US Capitol Uprising: Trump supporter imprisoned Capitol building as caveman for eight months

    US Capitol Uprising: Trump supporter imprisoned Capitol building as caveman for eight months

    The son of a New York judge who dressed as a caveman and was among the Trump supporters who stormed the United States Capitol on January 6, 2021, has been sentenced to eight months in prison.

    Aaron Mostofsky, 35, was one of the first rioters to enter the restricted area around the Capitol, according to prosecutors, dressed in furry “caveman” costumes.

    US District Judge James Boasberg said Mostofsky was “literally at the forefront” of the gang’s attack.

    The judge added: “What you and others did that day, indelibly tarnished the image of our nation, both at home and abroad, and this cannot be undone.”

    Mostofsky worked as an assistant architect in New York and his father Stephen Mostofsky was a judge on the Brooklyn State Court.

    Mostovsky was the first rioter in the capital to be condemned for civil unrest.

    Five people were killed and dozens arrested after hundreds stormed the United States Capitol in 2021 and more than 780 people were charged with federal rioting charges.

    Mostofsky told a friend that the outfit expressed his belief that “even a caveman” would know that the 2020 presidential election was stolen from Donald Trump.

    According to prosecutors, Mostovsky was among the first to enter the building itself, broke through a police barrier and stole a flak jacket and riot shield.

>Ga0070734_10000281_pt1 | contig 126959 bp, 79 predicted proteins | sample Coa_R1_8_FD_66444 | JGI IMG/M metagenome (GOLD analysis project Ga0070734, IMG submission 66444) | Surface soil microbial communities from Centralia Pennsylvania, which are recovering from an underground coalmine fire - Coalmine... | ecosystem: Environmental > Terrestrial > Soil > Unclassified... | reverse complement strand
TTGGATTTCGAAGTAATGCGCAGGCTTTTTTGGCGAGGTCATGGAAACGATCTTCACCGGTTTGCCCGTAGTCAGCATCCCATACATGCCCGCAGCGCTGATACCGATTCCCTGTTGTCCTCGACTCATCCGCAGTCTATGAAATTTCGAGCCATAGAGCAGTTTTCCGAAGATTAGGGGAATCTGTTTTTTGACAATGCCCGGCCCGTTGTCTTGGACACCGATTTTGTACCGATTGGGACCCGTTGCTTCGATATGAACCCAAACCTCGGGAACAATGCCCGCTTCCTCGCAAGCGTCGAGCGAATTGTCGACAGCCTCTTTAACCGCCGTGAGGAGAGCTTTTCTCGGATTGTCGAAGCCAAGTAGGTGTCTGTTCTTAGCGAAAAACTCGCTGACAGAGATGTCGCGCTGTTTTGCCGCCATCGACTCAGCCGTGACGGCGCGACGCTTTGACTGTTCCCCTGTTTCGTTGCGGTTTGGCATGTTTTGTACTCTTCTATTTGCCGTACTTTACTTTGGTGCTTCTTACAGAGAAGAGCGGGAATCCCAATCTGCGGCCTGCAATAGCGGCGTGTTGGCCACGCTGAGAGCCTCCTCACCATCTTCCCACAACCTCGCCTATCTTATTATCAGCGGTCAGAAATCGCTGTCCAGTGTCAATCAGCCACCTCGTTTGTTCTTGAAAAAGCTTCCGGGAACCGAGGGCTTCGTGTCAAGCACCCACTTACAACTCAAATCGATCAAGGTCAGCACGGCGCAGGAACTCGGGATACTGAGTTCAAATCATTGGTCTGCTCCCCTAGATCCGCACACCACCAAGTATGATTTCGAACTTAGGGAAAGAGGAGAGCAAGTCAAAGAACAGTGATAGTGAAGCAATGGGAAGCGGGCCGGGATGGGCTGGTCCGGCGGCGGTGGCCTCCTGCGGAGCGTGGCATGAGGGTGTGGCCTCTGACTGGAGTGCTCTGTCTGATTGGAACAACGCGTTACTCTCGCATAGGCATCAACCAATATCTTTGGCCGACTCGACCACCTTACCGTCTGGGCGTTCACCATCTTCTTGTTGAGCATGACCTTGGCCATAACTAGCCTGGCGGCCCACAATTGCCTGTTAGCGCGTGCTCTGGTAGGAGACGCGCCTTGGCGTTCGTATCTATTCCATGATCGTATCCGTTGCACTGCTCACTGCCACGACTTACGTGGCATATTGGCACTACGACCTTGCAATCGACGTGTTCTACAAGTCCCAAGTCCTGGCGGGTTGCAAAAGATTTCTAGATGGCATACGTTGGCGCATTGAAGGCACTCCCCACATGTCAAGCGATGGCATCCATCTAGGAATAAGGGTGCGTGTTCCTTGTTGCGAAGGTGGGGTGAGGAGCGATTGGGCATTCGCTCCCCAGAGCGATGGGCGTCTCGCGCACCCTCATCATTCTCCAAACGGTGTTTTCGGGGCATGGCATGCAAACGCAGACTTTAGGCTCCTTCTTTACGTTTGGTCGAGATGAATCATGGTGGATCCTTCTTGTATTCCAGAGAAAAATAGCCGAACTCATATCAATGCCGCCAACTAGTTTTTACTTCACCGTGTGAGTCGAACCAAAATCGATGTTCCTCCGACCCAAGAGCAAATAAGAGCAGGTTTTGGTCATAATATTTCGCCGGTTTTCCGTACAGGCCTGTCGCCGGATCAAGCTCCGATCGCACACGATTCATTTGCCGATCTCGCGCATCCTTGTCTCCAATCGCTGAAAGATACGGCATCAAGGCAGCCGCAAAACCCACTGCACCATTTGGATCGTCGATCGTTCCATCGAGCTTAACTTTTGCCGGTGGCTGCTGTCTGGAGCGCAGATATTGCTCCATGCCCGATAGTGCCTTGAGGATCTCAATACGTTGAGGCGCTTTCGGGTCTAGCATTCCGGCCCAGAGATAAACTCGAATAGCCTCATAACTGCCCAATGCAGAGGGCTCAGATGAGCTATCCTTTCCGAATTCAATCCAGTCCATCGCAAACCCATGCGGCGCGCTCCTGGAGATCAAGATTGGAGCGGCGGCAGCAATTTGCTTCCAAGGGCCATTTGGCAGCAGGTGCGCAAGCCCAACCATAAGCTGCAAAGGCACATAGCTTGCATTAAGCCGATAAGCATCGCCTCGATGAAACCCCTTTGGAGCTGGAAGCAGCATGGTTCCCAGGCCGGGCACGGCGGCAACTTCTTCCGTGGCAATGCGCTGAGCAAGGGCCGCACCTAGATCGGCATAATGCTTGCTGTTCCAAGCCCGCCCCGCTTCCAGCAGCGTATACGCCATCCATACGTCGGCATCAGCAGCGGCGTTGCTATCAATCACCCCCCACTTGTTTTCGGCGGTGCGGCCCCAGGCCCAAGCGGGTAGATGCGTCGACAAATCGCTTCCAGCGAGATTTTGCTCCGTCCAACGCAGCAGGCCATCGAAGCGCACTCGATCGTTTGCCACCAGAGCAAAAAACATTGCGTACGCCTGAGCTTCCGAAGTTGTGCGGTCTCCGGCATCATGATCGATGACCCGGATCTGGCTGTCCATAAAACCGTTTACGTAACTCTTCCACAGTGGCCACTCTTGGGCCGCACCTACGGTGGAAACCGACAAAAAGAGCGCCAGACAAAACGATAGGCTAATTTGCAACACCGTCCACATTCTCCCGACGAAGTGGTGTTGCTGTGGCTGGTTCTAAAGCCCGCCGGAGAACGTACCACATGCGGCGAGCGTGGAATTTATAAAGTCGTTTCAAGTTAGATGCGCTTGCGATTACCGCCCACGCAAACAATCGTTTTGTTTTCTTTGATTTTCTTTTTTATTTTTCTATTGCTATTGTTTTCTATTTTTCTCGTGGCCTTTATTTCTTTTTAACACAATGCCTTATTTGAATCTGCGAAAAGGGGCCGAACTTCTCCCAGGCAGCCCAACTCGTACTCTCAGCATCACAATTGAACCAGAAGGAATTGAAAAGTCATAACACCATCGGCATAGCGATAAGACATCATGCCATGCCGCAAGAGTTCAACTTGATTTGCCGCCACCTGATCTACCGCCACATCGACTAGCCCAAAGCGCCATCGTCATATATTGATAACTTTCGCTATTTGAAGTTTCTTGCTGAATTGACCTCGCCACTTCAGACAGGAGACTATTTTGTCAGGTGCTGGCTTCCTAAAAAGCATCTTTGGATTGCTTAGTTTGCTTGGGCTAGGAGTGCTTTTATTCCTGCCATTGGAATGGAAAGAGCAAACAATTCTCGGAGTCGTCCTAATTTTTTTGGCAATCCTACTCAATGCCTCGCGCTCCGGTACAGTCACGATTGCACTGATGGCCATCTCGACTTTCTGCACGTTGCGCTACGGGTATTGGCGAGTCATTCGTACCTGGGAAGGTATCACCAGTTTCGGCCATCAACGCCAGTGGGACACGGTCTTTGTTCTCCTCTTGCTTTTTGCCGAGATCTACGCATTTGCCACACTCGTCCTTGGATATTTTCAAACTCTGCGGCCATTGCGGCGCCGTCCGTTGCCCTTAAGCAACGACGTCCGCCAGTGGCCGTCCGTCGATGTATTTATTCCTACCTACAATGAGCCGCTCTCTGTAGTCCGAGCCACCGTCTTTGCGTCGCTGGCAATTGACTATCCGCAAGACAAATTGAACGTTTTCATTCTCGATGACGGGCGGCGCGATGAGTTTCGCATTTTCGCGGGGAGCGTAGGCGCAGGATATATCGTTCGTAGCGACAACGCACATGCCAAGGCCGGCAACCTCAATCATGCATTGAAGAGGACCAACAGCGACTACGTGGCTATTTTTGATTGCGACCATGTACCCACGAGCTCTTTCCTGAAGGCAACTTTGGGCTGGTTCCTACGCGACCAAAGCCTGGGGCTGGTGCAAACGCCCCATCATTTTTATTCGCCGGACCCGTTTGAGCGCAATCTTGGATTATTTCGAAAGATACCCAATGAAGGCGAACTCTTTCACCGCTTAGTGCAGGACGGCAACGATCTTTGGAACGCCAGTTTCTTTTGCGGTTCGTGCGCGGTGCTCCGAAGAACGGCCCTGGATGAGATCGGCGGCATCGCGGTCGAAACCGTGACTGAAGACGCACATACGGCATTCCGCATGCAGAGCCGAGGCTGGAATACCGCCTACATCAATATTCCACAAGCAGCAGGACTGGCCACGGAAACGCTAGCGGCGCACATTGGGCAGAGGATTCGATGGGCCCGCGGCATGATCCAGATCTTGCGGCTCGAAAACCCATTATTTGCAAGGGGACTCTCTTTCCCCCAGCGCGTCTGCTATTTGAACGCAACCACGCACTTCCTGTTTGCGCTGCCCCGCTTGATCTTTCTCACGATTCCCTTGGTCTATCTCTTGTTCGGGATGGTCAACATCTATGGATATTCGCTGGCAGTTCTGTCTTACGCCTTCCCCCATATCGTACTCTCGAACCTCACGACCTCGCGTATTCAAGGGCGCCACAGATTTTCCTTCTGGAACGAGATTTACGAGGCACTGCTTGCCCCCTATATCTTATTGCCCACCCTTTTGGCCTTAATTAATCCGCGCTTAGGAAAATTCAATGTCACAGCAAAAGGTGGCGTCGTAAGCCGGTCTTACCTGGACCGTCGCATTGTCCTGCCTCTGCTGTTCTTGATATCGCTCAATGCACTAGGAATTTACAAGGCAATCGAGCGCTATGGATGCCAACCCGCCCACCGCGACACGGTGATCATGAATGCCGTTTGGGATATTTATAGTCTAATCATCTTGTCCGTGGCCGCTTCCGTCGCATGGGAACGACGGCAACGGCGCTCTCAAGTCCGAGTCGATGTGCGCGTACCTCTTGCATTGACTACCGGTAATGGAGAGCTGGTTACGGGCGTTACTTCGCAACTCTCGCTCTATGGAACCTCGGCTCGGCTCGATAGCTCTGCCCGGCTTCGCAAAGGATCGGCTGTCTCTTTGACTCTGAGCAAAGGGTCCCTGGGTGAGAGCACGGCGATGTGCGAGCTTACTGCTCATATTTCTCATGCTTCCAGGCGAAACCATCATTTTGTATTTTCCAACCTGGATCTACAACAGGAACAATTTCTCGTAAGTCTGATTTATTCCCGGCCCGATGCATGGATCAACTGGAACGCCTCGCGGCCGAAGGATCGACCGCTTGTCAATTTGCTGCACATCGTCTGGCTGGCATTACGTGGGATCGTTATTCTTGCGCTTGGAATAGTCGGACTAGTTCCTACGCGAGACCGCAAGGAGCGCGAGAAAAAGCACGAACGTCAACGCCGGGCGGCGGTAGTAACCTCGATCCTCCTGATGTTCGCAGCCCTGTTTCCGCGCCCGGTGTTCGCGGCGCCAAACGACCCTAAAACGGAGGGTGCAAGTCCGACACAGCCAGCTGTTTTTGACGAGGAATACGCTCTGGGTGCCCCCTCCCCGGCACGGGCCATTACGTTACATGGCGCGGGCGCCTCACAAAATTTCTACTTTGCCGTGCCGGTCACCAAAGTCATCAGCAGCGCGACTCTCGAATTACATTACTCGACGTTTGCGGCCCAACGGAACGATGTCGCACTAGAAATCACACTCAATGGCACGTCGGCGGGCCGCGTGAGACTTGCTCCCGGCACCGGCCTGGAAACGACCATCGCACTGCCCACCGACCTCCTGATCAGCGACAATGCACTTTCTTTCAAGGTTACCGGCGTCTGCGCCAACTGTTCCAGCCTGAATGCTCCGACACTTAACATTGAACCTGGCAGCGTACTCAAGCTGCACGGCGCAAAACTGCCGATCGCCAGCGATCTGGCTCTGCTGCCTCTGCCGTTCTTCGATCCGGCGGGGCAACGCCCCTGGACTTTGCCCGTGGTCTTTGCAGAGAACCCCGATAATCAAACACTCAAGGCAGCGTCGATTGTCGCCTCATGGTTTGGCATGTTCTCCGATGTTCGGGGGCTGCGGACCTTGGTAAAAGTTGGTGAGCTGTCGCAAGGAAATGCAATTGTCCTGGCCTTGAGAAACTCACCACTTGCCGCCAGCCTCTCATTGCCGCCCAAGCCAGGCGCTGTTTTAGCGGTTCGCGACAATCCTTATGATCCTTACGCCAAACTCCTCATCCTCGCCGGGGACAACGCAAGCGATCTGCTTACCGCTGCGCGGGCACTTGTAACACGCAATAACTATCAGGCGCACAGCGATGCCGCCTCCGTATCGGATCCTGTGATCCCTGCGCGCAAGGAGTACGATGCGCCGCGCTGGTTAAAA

FILE PHOTO: Jacob Anthony Chansley, aka Jake Angeli, of Arizona, stands with his face painted in the colors of the American flag as supporters of US President Donald Trump gather in Washington, USA, Jan. 6, 2021. REUTERS/Stephanie Keith/FILE photo
    Last November, law shaman Jacob Chansley was jailed for 41 months for his role in the riots.

    Inside the building, rioters who chased after Capitol Police Officer Eugene Goodman followed a staircase to the Senate chambers.

    The judge also sentenced Mostofsky to a year in prison on probation and ordered him to perform 200 hours of community service and pay $2,000 in compensation.

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    In response, Mostovsky said he was ashamed of his “contribution to the chaos of that day,” adding that he was “sorry for the officers who had to deal with this mess.”

    Justice Department Attorney General Michael Romano said the fact that Mostofsky was the son of a judge meant he “should have been better than the other defendants at understanding why the allegations of election fraud were untrue.”

    New footage emerges from rioting at the United States Capitol

    Boasberg said none of the messages of support provided by Mostofsky’s family and friends explained how he had “goed down the rabbit hole of electoral imagination”.

    In February, Aaron Mostofsky pleaded guilty to felony civil commotion and petty crimes related to theft of government property and entry and residence in a prohibited building or land.

    Defense attorney Nicholas Smith described Mostofsky as a “bystander” who “drifted with the crowd” and did not go to the Capitol to interfere with the peaceful transfer of power.

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